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4.4.3. Punctuation

a) General

Again, remember that the original punctuation is a click away. Your modernized punctuation can generally be a good deal lighter than the more formal punctuation employed by nineteenth-century editors; lighter punctuation probably approximates more accurately Shakespeare's habits, and leaves more open to the reader the varying possibilities of interpretation in the text. As elsewhere, the MLA Handbook is the basic guide.

b) The punctuation of the copy text

Do not preserve the punctuation of the copy text when it conflicts with modern usage (e.g. "?" in place of modern "!"; brackets for vocatives; the colon merely indicating a pause). On occasion, however, you may wish to retain your copy text's punctuation for the sake of its dramatic or rhetorical significance. Your response to the punctuation of the copy text will be conditioned by your theory of that text's transmission. You should collate any change in punctuation that may involve a change in meaning.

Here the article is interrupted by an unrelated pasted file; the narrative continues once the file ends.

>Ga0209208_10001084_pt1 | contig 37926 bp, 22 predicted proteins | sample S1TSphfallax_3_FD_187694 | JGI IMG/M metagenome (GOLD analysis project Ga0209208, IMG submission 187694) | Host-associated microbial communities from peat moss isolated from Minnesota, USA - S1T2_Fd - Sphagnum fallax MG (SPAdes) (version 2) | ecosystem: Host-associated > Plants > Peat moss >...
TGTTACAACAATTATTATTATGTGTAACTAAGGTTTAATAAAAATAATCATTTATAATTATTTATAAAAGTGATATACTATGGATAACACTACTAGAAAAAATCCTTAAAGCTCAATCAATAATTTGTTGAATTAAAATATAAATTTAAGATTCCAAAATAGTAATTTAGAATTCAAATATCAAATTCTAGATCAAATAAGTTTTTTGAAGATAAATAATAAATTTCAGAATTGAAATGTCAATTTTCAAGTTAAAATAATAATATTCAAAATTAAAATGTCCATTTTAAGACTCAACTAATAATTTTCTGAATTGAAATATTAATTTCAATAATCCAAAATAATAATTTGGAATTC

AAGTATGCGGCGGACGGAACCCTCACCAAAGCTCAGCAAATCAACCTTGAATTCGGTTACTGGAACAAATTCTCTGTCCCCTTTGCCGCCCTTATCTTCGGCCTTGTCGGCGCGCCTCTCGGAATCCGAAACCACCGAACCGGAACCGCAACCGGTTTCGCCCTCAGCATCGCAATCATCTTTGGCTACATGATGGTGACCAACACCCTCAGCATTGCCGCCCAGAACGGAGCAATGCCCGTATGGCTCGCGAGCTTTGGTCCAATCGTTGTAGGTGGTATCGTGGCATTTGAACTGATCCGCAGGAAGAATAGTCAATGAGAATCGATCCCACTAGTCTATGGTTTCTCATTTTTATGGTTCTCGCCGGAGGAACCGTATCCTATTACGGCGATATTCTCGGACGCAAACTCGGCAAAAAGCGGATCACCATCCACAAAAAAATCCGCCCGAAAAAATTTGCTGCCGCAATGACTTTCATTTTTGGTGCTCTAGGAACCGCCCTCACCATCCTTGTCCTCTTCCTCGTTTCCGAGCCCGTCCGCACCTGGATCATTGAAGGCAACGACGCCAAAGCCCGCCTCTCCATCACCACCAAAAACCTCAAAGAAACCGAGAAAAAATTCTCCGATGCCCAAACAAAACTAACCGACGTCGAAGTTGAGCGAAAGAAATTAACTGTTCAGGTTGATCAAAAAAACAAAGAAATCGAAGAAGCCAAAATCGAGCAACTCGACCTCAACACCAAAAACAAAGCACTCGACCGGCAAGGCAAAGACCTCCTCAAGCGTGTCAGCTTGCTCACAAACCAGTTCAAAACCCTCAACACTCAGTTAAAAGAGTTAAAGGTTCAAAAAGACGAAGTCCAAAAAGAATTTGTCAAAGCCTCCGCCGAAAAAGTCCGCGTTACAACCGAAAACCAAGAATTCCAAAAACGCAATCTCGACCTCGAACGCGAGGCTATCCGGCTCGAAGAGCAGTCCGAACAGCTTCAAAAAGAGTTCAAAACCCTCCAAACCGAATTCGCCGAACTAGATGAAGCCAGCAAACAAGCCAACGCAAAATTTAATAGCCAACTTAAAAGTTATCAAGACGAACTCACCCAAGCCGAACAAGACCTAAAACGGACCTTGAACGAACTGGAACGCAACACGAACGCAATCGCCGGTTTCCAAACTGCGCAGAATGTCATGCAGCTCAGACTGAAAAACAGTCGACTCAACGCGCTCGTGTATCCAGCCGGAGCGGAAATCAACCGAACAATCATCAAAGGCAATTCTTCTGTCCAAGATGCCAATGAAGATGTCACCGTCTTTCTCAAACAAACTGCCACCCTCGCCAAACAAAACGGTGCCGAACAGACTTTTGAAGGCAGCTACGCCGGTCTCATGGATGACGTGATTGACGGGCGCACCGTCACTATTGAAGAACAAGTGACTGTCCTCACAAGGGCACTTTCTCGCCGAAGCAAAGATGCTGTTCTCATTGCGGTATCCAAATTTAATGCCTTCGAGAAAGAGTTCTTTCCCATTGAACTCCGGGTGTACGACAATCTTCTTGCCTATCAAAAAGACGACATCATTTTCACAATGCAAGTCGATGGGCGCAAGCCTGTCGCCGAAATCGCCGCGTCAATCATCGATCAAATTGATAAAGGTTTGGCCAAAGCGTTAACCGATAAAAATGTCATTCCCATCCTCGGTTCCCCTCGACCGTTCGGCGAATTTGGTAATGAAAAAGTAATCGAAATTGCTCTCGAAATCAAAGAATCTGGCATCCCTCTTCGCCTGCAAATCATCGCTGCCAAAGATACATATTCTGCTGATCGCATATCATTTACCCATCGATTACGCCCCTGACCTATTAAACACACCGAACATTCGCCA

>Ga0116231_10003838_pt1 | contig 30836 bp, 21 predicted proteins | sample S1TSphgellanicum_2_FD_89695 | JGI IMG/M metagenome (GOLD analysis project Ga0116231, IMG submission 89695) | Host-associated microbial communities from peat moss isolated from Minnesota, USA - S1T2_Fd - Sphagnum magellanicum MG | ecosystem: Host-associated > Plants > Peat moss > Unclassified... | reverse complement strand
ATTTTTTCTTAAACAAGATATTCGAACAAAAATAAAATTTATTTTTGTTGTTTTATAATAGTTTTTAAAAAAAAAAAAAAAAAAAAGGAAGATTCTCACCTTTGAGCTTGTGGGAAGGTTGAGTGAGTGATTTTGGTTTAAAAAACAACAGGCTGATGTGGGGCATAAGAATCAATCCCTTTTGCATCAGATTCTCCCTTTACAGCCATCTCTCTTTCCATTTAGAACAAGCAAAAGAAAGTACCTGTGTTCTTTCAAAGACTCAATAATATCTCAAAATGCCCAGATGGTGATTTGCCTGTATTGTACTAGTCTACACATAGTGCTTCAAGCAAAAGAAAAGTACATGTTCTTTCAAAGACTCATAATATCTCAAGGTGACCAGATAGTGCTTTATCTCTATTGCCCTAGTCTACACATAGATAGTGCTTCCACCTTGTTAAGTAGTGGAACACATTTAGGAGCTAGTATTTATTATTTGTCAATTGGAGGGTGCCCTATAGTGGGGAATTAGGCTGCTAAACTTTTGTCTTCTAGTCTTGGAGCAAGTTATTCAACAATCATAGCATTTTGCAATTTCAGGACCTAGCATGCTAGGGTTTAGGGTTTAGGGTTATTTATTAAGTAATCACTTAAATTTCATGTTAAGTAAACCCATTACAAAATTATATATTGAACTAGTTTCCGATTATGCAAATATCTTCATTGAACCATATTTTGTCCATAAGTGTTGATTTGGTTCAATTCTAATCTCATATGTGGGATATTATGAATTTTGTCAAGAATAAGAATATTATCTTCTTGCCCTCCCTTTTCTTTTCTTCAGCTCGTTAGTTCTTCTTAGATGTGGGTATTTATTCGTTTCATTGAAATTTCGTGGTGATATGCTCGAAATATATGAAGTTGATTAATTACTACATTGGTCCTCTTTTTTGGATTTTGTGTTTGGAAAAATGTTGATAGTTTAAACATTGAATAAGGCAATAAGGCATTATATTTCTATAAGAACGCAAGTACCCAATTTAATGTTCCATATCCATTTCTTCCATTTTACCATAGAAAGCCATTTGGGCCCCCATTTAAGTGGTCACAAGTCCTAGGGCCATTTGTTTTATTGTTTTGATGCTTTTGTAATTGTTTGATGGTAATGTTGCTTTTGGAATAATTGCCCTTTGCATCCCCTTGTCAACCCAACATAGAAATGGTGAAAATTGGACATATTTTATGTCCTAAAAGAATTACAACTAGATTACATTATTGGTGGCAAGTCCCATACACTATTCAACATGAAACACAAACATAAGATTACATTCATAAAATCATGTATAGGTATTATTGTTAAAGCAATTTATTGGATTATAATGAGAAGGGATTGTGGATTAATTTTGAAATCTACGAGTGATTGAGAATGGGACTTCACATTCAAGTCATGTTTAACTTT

c) Specific usages

d) Some recent studies

For a useful and comprehensive standard of reference as to what constitutes "modern practice," see, in addition to the MLA Handbook, Randolph Quirk, S. Greenbaum, G. Leech and J. Svartvik, A Grammar of Contemporary English(New York: Seminar Press, 1972), 1053-81.

4.4.4. Scene division

a) Accepted practice

Follow the accepted division of the play into acts and scenes. Where there has been some variation of practice, justify your choice in the general textual discussion.

b) Format

The display format of act and scene divisions should be consistant across documents, rather than reflective of any particular printing. You should tag them as described in Appendix A. Example for act 2, scene 1, first closing the previous scene and act:

<ACT n="2"><SCENE n="1">

Where there is an original act or scene division this fact should be recorded in the collation.

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